Republicans Aren’t Even Good for the Rich

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Mr. McElvaine teaches history at Millsaps College in Jackson, Mississippi, is the author of Eve's Seed: Biology, the Sexes, and the Course of History, and is currently completing his first novel and screenplay.

"The Republicans only help the rich." We hear it all the time, and there is rarely disagreement over any word in the sentence other than "only." Almost everyone accepts it as axiomatic that Republican administrations and their policies are beneficial to the rich; the argument is over whether they are also helpful to other income groups. It seems certain that the socio-economic segment of the electorate most solidly in favor of the reelection of George W. Bush is the very rich. If the readership of the Wall Street Journal were a state, it would appear on the electoral map as even more brilliantly red than Mississippi.

No one ever seems to stop to ask the key question: Why?

Asking such a question is considered a waste of time. There are certain things that everyone knows. The rich get richer faster during Republican administrations. Such self-evident "facts" are accepted without reference to evidence. Yet there is evidence available against which to test the belief, which most rich people seem to accept as an article of faith, that Republican administrations are better for the rich.

United States Census Bureau data on mean household income from the beginning of the Nixon Administration through 2002 (the last year for which these data are currently available) show that this almost universally held belief is simply, almost spectacularly, wrong. During that period, Republicans held the White House for 22 years and Democrats for 12 years. In constant 2002 dollars, the average annual gain in income by the richest five percent of American households under Republicans (Nixon, Ford, Reagan, and the two Bushes) was $1706. Under Democrats (Carter and Clinton), the richest five percent saw their income rise by an annual average of $6,921.

The startling bottom line is that over the last three-plus decades the income of the richest Americans has risen at a rate four times faster under Democrats than under Republicans.

Above that bottom line are other findings that should be sobering to wealthy Americans intoxicated by the ideology and tax cuts preached and practiced by Republicans. A few examples:

  • All of the comparatively small cumulative gain in income by the rich under Republicans came during the Reagan years. Under the other four Republican administrations since 1969, the richest five percent of households lost an average of $444 per year.
  • In nine of the last 34 years, the income of the richest five percent declined. Eight of those nine years of loss for the rich came when a Republican was in the White House. The only year under a Democrat in which the richest Americans did not gain was the last year of Jimmy Carter's presidency, 1980.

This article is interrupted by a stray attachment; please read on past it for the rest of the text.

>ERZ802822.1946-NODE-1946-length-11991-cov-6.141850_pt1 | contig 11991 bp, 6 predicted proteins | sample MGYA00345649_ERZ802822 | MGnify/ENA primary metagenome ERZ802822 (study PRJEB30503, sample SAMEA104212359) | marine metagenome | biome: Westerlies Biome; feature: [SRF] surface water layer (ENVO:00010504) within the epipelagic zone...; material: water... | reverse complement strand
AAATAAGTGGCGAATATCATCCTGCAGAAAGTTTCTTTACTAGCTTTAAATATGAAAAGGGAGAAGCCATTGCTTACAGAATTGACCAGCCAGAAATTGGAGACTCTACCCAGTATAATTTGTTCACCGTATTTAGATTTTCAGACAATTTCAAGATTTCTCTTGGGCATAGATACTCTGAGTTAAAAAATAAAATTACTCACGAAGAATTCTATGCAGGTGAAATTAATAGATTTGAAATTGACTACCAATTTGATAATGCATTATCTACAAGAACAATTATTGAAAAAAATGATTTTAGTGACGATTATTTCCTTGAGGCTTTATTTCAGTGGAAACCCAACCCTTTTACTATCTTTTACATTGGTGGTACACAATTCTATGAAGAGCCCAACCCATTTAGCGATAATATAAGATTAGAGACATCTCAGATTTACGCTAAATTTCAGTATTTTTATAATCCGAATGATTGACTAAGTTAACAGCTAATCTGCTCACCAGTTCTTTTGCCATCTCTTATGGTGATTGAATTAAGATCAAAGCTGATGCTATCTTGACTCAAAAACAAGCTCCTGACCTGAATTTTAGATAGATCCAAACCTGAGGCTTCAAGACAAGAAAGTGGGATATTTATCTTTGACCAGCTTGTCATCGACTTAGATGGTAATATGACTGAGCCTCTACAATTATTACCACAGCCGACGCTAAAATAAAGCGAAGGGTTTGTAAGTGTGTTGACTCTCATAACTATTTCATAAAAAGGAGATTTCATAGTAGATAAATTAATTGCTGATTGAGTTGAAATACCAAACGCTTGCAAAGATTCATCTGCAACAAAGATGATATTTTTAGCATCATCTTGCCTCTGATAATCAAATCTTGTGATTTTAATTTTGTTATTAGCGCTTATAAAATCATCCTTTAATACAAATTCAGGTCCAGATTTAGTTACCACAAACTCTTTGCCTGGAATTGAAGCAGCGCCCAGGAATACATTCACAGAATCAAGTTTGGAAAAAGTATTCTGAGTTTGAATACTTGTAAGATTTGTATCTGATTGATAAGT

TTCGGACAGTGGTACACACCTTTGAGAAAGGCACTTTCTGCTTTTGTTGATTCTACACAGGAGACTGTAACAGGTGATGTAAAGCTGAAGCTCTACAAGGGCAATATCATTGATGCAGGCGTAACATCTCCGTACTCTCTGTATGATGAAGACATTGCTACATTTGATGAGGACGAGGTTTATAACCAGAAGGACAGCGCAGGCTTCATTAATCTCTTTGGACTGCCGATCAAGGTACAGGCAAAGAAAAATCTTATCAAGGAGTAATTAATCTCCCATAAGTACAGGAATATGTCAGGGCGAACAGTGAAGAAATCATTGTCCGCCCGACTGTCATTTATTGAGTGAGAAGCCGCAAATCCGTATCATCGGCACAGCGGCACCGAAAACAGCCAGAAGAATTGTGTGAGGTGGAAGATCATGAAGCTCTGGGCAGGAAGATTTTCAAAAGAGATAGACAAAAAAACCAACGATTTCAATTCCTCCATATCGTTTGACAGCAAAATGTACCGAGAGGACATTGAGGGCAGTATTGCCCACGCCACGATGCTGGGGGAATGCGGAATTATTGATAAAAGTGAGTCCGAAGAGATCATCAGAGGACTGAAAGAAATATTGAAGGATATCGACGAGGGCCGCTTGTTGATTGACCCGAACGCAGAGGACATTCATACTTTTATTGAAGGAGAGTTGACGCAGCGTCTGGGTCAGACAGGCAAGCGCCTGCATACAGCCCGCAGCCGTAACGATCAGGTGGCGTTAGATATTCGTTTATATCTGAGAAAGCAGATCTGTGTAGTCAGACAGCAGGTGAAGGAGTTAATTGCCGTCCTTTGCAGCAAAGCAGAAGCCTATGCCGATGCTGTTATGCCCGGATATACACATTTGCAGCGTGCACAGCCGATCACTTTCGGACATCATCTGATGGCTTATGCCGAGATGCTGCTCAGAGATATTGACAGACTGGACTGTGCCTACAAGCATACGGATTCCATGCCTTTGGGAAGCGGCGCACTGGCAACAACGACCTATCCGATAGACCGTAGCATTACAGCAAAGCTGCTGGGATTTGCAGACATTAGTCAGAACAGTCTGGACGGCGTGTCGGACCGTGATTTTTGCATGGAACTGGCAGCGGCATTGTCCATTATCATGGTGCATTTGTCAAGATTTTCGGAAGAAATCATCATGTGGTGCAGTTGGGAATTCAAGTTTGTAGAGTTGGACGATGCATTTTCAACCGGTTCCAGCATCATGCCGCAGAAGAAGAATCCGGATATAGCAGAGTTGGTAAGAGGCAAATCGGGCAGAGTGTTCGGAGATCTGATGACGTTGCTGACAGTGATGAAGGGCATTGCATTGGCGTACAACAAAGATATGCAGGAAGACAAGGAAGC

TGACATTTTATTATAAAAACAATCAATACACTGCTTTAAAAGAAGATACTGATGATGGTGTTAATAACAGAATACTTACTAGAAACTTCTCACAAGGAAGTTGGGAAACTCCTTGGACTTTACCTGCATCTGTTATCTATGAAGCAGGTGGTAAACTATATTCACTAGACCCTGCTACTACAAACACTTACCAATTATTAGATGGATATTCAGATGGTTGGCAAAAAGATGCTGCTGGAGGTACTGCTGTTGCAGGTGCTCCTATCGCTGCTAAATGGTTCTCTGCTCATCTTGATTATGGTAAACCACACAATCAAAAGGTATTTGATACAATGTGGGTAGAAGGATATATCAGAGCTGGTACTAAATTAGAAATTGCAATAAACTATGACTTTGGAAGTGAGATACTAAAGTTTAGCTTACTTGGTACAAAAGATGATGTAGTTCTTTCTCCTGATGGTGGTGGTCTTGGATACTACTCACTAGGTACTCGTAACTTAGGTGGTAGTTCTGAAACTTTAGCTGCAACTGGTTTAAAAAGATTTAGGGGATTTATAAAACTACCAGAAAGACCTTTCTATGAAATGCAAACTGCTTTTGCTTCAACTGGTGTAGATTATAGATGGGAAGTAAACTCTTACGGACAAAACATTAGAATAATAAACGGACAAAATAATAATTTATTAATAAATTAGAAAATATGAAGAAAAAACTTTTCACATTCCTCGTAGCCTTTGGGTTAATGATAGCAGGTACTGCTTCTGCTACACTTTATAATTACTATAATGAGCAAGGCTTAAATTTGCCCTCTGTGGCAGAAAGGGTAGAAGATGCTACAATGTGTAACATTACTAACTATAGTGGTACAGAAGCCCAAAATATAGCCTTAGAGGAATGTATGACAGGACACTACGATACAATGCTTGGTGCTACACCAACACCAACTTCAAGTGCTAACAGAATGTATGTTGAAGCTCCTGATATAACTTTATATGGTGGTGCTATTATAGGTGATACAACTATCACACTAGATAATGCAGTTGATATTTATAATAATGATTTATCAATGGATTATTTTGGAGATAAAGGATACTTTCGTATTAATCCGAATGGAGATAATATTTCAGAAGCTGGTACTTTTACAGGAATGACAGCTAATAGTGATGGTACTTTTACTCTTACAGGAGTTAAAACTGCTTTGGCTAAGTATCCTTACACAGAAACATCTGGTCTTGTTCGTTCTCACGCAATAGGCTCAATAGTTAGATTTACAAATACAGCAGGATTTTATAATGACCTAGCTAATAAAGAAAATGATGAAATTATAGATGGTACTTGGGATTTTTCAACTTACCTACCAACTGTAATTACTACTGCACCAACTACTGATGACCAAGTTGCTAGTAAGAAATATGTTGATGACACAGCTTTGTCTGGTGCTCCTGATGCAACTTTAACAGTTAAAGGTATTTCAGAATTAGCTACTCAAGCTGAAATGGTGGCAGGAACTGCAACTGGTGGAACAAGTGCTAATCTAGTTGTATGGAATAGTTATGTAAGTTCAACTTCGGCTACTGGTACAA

• During the last fourteen years for which these data are available-the presidencies of the two Bushes and Clinton-the contrast in how the rich fared is especially stark. In the eight years under Clinton, the richest five percent gained an annual average of $10,241; in the six years so far calculated under the Bushes, the rich lost an annual average of $1999.
  • It is true that the rich fared well during the Reagan years: an average annual gain of 3.6 percent with his huge tax cuts and massive deficits. Yet under Clinton, with his tax increase on upper income people (which Republicans insisted would cause economic ruin and against which every Republican in Congress voted) and ultimate balancing of the budget, the mean income of the rich increased at the significantly faster annual rate of 4.9 percent.

A similar story emerges from a look at the stock market, usually seen as another benchmark of how the rich are faring. During the same administrations, from Nixon to the second Bush, the Dow has gained an annual average of 7.1 percent under Republican administrations and 11.1 percent under Democrats. Here, too, the difference is more striking when the comparison is limited to the two Bushes and Clinton: a 6.7 percent gain under the Bushes and a 16.8 percent gain under Clinton.


Since 1968 (Nixon Through G.W. Bush)

Since 1988 (The Two Bushes Compared with Clinton)

If the rich are, surprisingly, so much better off under Democratic presidents, what about the rest of us? Other economic statistics, which are available over a longer period of time (1930-2003; 34 years of Republican administrations; 40 years of Democratic administrations), tell basically the same story for the economy as a whole.